Scientist Attempts to Rewrite America’s Christian History

Jeff Schweitzer is a scientist and former White House Senior Policy Analyst. He holds a Ph.D. in marine biology/neurophysiology. He’s obviously a smart guy, but he needs to spend more time checking out the facts related to Christianity and the founding of America. America did not begin in 1787, and there’s more to the impact that Christianity had on the nation than the writings of five or six founders.

In this article, I will only be dealing with one item claimed by Dr. Schweitzer. I’ve addressed most of his claims elsewhere.

Read more:North Carolina Judge Rules Against State’s Religious and Constitutional History.”

Recently, Schweitzer wrote “Founding Fathers: We Are Not a Christian Nation.” He immediately goes off track with the following quotation that he attributes to John Adams with no documentation (see image below):

“The government of the United States is not, in any sense, founded on the Christian religion.”

John adams_tripoli

John Adams neither said nor wrote this. The phrase “the government of the United States of America is not in any sense founded on the Christian religion” has been attributed to George Washington numerous times. A portion of the above quotation found its way on the cover of Liberty Magazine. The publisher gave the impression that George Washington wrote the words. Washington’s signature followed the excerpted line that read, “The United States of America is not in any sense founded on the Christian religion.”

The Encyclopedia of Philosophy concocts a story of how George Washington “acquiesced” to the radical deistic views of Joel Barlow, then American consul in Algiers. Here is how the story is told:

“In answer to a direct question from a Muslim potentate in Tripoli, Washington acquiesced in the declaration of Joel Barlow, then American Consul in Algiers, that ‘the government of the United States of America is not in any sense founded on the Christian religion.’”1

This is pure fiction. Washington had no direct involvement with the Treaty. He had left office before the Treaty was signed.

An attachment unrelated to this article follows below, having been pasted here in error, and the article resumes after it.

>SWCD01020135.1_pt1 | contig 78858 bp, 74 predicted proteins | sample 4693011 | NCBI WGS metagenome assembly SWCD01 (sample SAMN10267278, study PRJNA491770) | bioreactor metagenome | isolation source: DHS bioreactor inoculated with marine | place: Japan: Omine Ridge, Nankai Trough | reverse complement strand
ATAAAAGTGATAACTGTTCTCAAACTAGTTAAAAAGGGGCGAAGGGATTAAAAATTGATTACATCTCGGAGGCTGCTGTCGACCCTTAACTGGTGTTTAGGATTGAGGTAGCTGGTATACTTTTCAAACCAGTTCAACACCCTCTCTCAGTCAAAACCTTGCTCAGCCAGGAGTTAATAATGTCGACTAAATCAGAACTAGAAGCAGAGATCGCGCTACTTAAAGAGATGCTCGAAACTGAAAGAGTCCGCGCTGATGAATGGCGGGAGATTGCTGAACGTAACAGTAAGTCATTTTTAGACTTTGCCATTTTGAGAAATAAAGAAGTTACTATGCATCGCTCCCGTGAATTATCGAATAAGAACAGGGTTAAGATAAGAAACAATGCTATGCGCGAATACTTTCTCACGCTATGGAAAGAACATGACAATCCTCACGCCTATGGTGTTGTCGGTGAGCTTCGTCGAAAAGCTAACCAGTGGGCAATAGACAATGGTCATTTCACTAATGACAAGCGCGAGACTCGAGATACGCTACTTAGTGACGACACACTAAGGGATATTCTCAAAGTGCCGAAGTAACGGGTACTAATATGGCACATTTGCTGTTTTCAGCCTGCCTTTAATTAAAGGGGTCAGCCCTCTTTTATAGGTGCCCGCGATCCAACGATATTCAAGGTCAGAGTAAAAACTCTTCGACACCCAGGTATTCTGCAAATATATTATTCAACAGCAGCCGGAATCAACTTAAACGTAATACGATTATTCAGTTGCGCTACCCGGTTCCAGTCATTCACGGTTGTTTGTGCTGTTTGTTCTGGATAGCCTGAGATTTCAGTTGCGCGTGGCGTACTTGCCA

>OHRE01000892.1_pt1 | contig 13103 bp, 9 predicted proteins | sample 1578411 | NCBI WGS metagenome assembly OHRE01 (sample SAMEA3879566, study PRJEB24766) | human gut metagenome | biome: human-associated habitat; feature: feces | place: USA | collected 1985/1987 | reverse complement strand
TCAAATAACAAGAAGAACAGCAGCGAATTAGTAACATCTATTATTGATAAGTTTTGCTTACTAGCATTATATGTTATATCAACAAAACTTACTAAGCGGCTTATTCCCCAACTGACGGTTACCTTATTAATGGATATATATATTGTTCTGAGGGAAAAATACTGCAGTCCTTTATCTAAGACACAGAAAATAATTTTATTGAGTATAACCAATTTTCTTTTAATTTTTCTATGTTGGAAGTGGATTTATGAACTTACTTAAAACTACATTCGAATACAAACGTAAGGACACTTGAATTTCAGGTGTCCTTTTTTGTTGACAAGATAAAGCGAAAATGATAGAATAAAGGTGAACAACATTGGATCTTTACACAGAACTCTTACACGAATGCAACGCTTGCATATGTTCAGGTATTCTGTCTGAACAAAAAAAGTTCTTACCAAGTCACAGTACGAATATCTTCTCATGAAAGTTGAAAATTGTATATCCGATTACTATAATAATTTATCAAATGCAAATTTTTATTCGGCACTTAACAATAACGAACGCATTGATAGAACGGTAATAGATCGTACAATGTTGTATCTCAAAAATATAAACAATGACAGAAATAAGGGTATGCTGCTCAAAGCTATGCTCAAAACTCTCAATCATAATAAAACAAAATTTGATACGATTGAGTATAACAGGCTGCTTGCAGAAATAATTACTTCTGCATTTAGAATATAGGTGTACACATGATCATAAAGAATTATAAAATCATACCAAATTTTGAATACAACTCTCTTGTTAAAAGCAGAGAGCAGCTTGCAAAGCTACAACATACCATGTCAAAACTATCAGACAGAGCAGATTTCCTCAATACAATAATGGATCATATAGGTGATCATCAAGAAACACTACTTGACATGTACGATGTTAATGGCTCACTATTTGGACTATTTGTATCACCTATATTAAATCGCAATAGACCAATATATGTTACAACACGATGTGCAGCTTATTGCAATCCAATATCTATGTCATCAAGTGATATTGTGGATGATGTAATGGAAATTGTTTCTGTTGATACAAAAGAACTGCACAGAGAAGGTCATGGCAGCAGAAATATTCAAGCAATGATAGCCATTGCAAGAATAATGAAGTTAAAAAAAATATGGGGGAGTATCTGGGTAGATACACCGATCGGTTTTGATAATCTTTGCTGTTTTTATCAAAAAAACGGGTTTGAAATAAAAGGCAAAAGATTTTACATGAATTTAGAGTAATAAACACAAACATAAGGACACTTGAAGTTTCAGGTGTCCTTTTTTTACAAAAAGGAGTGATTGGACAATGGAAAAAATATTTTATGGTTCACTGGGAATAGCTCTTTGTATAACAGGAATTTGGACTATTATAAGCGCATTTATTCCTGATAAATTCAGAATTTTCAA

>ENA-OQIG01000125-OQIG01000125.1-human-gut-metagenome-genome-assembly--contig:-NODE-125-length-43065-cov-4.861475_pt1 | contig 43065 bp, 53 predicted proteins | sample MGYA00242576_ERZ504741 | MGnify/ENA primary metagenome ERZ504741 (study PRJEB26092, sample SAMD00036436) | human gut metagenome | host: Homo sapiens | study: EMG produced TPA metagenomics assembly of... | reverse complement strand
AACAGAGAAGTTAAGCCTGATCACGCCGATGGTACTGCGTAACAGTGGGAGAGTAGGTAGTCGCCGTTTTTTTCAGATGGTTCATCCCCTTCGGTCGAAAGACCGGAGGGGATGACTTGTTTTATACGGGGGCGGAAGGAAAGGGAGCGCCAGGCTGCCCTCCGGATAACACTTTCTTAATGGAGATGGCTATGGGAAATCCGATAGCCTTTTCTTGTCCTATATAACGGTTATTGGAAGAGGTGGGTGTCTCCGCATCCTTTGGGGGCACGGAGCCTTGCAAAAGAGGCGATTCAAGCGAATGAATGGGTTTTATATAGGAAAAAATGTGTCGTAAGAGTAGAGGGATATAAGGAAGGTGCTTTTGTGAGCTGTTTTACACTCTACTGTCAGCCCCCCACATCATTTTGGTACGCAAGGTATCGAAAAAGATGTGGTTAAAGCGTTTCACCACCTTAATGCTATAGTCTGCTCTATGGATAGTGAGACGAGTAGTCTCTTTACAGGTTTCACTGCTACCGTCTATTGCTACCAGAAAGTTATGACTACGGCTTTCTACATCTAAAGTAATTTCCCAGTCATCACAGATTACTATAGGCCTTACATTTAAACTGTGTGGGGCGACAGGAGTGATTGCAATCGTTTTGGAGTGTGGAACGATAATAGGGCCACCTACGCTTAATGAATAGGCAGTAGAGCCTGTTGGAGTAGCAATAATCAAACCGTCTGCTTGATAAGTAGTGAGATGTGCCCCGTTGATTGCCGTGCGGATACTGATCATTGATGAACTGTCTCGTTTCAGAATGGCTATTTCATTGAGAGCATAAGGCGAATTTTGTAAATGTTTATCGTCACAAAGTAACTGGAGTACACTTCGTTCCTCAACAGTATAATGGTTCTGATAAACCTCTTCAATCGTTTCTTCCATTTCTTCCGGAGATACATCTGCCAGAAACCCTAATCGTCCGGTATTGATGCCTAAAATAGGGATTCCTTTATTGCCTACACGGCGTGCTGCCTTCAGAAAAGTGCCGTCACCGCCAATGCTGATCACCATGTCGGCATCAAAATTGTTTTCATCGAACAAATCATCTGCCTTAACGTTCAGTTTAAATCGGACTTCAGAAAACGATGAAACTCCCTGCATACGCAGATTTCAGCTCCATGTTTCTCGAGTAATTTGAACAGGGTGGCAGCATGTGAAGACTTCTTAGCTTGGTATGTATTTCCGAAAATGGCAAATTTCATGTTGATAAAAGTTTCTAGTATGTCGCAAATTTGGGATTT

So what is the origin of the citation? It’s found in a 1797 treaty with the Muslim territory of Tripoli. Adams signed it, and so did a unanimous Congress, most of whom were orthodox Christians. How can this be explained given the fact that America has a rich Christian heritage exemplified in various state constitutions and official declarations? Forrest Church offers this bit of commentary on Article 11 of the Treaty of Peace and Friendship between the United States and Tripoli:

Treaty of Tripoli_Title

“Too much can be made of this document as a proof text that Adams believed, as the treaty says, that ‘the United States is by no means founded on the Christian religion.’ Washington, Jefferson, and Madison certainly could have endorsed this clause, but Adams, at this point in his political career, anyway, could not. . . . At the time Adams expressly believed that the U.S. government could not prosper apart from a sound Christian foundation.”2

The statement in the 1797 treaty was a declaration “that ‘the Christian religion’ as a formal institution was not a part of the American government in the same way that the religious structures of Islam are a part of Islamic governments.”3 The statement was to assure a Muslim government that America would not depose that government and impose Christianity by force, something Islamic nations do.

If the United States was a Christian nation in the same way that Muslim nations were Islamic, Muslims would not sign such a treaty.

Our own government today makes accommodations with Muslim nations by removing crosses and forbidding passing out Bibles. There was a directive given to U.S. soldiers on how they were to act during Ramadan. The late self-professed anti-theist Christopher Hitchens commented: “[T]hose secularists like myself who like to cite this treaty must concede that its conciliatory language was part of America’s attempt to come to terms with Barbary demands.”4.